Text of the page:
For most NCDC members, planned giving is (or should be) both a key revenue source and a source with lots of revenue growth potential. To do this, we need to approach it the right way. We also need to know who makes these decisions, when they make them, and what to look for.
There are several types of donors who are excellent planned giving prospects. Older, long-term donors are well established as great prospects. However, older one- and two-gift donors can also have potential for planned giving — particularly if they are the right type of donors.
What demographics make up planned giving for the next few years?
One questions inevitably arises: “How old?” The few remaining GI Generation donors — Catholic groups have more than a few of these — are good prospects. However, most bequests will be coming from members of the Silent Generation. The “Silents” are those born between 1925 and 1945 and are now between ages 73 and 93.
These “Silents” are expected to generate some 80 percent of the bequests over the next two decades. You want to market these gifts to the “Silents” for the same reason that Jesse James robbed banks — because that’s where the money is!
What of the Baby Boomers? The oldest of the Boomers are just now starting to enter the “estate planning” stage of life. Most Boomers have not begun to seriously start their estate planning efforts. For most Catholic groups, it is best to focus on those aged 70 and older. We usually have far too many over 70 to worry much about younger prospects.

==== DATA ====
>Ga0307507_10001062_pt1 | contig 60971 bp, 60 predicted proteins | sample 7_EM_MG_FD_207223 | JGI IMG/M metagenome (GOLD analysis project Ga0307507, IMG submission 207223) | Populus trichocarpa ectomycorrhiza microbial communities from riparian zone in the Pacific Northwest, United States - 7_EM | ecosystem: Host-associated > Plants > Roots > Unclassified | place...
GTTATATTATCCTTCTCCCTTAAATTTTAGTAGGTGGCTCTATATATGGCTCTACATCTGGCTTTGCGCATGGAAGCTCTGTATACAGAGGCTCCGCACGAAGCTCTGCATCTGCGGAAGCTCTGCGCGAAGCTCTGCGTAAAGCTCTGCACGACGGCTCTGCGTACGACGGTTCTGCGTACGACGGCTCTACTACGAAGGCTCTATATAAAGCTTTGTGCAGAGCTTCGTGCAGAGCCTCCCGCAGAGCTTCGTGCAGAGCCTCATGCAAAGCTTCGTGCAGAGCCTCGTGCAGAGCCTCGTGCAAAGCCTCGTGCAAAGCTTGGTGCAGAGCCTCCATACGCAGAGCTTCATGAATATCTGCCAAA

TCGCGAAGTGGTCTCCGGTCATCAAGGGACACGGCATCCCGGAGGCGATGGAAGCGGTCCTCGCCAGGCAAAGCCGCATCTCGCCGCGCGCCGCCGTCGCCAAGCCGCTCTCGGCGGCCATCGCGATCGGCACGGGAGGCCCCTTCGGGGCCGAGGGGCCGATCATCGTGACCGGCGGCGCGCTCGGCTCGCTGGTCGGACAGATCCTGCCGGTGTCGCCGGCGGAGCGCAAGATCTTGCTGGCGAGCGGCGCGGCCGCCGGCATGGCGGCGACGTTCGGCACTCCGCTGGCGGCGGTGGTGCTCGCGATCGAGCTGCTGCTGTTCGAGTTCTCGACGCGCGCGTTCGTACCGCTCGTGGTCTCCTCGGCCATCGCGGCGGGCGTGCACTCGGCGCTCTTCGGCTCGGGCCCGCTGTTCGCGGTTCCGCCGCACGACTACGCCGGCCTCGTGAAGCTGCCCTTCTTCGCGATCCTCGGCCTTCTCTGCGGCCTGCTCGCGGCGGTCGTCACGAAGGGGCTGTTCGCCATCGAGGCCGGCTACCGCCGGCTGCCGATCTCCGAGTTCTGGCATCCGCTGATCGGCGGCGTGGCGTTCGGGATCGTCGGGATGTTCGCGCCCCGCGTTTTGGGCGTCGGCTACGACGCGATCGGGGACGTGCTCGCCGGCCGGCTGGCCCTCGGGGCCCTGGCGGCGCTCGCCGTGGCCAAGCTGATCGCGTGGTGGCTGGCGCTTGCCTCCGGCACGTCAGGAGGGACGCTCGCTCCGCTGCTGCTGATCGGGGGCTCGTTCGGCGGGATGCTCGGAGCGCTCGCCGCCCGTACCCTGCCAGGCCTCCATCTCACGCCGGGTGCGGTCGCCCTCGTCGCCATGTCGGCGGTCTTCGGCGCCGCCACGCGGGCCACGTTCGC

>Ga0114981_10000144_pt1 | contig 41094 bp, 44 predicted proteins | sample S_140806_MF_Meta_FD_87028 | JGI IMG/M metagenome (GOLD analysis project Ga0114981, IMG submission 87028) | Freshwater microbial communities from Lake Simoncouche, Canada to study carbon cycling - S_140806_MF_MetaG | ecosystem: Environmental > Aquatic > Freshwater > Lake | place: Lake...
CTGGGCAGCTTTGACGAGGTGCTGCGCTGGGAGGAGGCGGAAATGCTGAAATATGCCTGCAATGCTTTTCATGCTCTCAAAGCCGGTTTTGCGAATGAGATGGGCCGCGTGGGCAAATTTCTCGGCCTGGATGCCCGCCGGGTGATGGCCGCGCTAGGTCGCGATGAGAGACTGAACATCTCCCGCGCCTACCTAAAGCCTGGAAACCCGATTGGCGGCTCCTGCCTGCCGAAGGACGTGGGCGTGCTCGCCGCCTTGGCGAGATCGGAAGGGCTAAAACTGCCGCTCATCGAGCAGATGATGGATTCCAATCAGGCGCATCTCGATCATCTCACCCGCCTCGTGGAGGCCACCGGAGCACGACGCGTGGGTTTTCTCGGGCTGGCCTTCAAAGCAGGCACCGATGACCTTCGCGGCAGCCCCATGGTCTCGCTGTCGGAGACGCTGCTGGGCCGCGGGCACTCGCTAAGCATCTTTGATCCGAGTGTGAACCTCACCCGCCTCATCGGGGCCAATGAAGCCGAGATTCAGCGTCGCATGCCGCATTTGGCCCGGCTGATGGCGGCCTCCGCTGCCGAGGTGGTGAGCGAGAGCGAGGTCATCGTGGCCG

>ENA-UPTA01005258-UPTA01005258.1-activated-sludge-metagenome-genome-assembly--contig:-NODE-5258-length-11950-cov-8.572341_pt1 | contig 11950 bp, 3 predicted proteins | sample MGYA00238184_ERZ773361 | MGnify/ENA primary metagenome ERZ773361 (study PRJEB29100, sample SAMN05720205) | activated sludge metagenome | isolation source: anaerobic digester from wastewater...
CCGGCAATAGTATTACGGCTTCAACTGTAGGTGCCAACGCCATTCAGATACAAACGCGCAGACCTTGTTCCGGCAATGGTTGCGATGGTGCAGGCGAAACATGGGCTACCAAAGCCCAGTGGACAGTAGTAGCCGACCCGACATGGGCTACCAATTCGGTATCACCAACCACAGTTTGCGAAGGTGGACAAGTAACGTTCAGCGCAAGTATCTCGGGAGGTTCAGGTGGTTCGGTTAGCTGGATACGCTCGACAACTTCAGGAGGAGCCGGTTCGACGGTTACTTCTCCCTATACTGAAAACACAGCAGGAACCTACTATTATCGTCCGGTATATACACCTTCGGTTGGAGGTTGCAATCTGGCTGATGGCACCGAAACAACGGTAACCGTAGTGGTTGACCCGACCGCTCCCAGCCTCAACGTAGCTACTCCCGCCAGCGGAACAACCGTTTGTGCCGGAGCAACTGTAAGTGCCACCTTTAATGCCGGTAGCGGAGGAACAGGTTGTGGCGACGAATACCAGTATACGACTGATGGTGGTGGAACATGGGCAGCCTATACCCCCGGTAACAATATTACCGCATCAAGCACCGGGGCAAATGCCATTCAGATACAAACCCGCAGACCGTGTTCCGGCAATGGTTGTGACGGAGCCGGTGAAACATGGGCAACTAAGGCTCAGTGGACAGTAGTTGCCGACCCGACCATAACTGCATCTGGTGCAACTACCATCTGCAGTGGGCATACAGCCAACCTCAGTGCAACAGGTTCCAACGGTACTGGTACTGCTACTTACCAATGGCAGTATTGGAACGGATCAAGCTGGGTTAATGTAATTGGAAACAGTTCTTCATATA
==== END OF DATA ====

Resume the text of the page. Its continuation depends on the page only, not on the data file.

Some suggest that we should market to younger donors, since they will eventually do their will and make bequests. Sharpe has found that following this strategy is simply not effective. Younger donors who are in their 50s and early 60s are just not yet ready.
Younger donors are less likely to follow through when it comes to planned giving.
Our studies show that the younger a donor is when the decision for planned giving is made, the lower the probability that the gift will actually come in when the donor ultimately passes away.
We find that most bequests come from final wills that were signed within four to five years of death. In fact, the most common time for a final will containing a bequest to be signed is in the year prior to death, followed by the year of death.
One national study suggests that 50 percent of bequests come from donors who had made no charitable bequests in any prior will. This may overstate the situation, but the direction is clear. Reinforcing this assertion is two clear statistics. More bequests come from donors passing away in their 90s than passing away in their 70s. Our studies show that the most common age at death for bequest donors is in the early to mid-90s. These same studies also show that bequest donors really do live longer than donors who don’t make bequests.
Even gender plays a role in planned giving.
Women currently make some 70 percent of bequests, but this percentage is shrinking as men live longer. In fact, some studies suggest that in about 20 years, the number of men and women over 65 will be equal.
Join us at NCDC's conference!
During my presentation at the NCDC conference, I will address these questions (and many more!) with observed data:
- How do you get donor year of birth if not already in your database?
- How do you ask for and focus on the bigger bequests?
- How can you increase your average bequest gift size?
- When should you stop sending planned giving messages to donors?
- Do donors stop giving when they put you in their will?
- What are key trigger points for making or updating a will and including a bequest?
- What is the time-frame from investing in planned giving to spendable cash?
I’ll get into each of these areas during my presentation at the NCDC conference, along with many more. It will be fast paced and heavy on facts, statistics, and insights from 50 years of hands-on pragmatic experience in the field. It will dig deeply into Sharpe’s analysis from examining data from more than 80,000 estates that include charitable bequests.
I hope to see you there!